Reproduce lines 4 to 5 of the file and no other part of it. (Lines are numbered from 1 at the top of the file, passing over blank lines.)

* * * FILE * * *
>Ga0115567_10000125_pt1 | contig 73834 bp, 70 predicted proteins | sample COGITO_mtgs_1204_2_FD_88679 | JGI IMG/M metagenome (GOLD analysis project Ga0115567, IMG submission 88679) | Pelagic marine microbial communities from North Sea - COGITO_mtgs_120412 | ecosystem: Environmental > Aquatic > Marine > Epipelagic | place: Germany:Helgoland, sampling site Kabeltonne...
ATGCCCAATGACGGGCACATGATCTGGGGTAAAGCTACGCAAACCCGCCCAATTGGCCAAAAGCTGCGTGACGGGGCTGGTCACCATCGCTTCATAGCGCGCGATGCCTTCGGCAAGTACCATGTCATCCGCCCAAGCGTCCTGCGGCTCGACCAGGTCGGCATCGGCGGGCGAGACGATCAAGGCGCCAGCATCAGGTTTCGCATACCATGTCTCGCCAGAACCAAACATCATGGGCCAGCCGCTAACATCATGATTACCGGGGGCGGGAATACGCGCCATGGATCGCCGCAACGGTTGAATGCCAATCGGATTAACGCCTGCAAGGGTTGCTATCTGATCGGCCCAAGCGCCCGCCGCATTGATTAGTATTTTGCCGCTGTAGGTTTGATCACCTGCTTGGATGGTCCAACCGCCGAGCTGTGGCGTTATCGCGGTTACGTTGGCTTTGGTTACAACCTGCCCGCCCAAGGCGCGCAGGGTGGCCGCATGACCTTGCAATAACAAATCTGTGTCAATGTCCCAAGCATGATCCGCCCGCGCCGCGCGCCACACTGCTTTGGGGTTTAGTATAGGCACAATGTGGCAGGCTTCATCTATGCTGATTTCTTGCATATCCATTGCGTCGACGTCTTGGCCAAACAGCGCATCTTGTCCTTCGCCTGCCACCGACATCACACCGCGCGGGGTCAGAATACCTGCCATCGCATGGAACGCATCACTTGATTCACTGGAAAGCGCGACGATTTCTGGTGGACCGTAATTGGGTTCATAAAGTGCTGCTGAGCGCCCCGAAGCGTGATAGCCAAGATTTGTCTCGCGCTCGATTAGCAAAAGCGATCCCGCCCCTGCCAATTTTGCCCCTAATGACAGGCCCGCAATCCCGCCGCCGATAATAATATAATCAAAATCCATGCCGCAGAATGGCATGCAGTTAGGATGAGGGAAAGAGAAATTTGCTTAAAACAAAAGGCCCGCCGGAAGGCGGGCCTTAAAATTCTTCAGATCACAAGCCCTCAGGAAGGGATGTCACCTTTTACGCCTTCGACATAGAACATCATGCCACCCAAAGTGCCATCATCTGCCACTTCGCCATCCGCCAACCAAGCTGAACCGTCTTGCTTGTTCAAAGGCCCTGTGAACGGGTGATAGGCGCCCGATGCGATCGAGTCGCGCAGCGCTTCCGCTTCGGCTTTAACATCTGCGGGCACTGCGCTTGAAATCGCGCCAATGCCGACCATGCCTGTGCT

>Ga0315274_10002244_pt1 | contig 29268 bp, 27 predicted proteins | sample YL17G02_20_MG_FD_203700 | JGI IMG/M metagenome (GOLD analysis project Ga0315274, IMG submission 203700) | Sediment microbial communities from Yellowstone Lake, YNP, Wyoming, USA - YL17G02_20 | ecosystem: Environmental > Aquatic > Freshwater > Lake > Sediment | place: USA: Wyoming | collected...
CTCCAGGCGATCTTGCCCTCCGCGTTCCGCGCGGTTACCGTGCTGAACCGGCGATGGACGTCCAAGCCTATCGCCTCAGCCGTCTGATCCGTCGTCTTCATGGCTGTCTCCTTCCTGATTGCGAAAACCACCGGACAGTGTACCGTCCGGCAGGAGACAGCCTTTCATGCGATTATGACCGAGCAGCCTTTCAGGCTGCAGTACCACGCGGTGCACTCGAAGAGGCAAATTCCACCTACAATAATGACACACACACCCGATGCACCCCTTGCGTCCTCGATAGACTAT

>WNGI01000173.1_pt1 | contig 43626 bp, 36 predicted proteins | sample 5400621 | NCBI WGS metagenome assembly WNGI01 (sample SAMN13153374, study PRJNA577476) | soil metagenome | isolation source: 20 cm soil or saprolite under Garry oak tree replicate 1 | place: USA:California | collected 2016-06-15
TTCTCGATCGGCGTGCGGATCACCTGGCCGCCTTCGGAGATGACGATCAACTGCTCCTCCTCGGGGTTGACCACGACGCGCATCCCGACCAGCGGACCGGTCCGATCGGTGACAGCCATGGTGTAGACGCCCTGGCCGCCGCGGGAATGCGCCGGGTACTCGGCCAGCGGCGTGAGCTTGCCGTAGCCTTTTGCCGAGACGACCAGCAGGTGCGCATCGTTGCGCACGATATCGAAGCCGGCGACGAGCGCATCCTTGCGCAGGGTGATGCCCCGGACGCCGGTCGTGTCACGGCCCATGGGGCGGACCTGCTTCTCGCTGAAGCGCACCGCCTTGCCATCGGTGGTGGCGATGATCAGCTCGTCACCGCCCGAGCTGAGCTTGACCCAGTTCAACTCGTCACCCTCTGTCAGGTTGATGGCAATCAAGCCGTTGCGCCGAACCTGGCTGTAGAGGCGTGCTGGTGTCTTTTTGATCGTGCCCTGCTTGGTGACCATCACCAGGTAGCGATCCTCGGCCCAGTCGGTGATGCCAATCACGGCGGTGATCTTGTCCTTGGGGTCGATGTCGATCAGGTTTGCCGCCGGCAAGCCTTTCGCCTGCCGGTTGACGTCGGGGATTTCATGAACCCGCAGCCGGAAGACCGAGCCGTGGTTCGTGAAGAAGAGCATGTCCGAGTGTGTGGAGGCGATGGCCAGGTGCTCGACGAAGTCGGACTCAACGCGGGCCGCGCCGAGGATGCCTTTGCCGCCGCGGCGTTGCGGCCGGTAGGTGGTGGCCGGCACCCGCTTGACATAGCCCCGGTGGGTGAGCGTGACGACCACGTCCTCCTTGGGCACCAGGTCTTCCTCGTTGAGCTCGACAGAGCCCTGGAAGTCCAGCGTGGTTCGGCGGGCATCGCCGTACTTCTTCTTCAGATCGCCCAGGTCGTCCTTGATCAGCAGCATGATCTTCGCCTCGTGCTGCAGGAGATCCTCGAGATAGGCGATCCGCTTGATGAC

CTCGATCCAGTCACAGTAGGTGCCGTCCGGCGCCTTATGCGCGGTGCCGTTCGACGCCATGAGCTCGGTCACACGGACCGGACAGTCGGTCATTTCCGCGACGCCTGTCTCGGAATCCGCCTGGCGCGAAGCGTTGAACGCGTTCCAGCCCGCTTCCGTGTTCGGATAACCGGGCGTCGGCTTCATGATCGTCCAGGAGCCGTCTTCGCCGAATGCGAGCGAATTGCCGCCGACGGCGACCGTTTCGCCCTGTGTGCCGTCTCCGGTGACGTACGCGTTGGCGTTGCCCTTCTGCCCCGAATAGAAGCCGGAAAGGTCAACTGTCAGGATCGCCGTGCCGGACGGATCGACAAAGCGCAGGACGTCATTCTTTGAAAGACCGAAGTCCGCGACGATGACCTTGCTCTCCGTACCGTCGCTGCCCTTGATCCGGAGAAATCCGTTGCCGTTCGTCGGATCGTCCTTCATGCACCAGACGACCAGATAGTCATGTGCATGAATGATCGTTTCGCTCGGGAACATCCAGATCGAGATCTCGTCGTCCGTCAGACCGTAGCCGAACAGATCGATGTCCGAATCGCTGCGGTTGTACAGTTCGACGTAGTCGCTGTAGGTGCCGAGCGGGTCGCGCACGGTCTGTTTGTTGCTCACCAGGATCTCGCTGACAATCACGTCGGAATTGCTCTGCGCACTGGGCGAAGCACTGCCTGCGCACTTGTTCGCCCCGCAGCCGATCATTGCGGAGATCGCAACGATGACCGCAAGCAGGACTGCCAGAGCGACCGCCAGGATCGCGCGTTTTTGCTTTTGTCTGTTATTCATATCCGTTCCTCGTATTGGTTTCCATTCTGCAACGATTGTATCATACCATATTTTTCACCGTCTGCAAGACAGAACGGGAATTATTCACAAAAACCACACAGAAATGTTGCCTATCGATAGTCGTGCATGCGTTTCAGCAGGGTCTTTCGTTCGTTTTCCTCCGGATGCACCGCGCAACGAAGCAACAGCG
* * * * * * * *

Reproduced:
CTCCAGGCGATCTTGCCCTCCGCGTTCCGCGCGGTTACCGTGCTGAACCGGCGATGGACGTCCAAGCCTATCGCCTCAGCCGTCTGATCCGTCGTCTTCATGGCTGTCTCCTTCCTGATTGCGAAAACCACCGGACAGTGTACCGTCCGGCAGGAGACAGCCTTTCATGCGATTATGACCGAGCAGCCTTTCAGGCTGCAGTACCACGCGGTGCACTCGAAGAGGCAAATTCCACCTACAATAATGACACACACACCCGATGCACCCCTTGCGTCCTCGATAGACTAT

>WNGI01000173.1_pt1 | contig 43626 bp, 36 predicted proteins | sample 5400621 | NCBI WGS metagenome assembly WNGI01 (sample SAMN13153374, study PRJNA577476) | soil metagenome | isolation source: 20 cm soil or saprolite under Garry oak tree replicate 1 | place: USA:California | collected 2016-06-15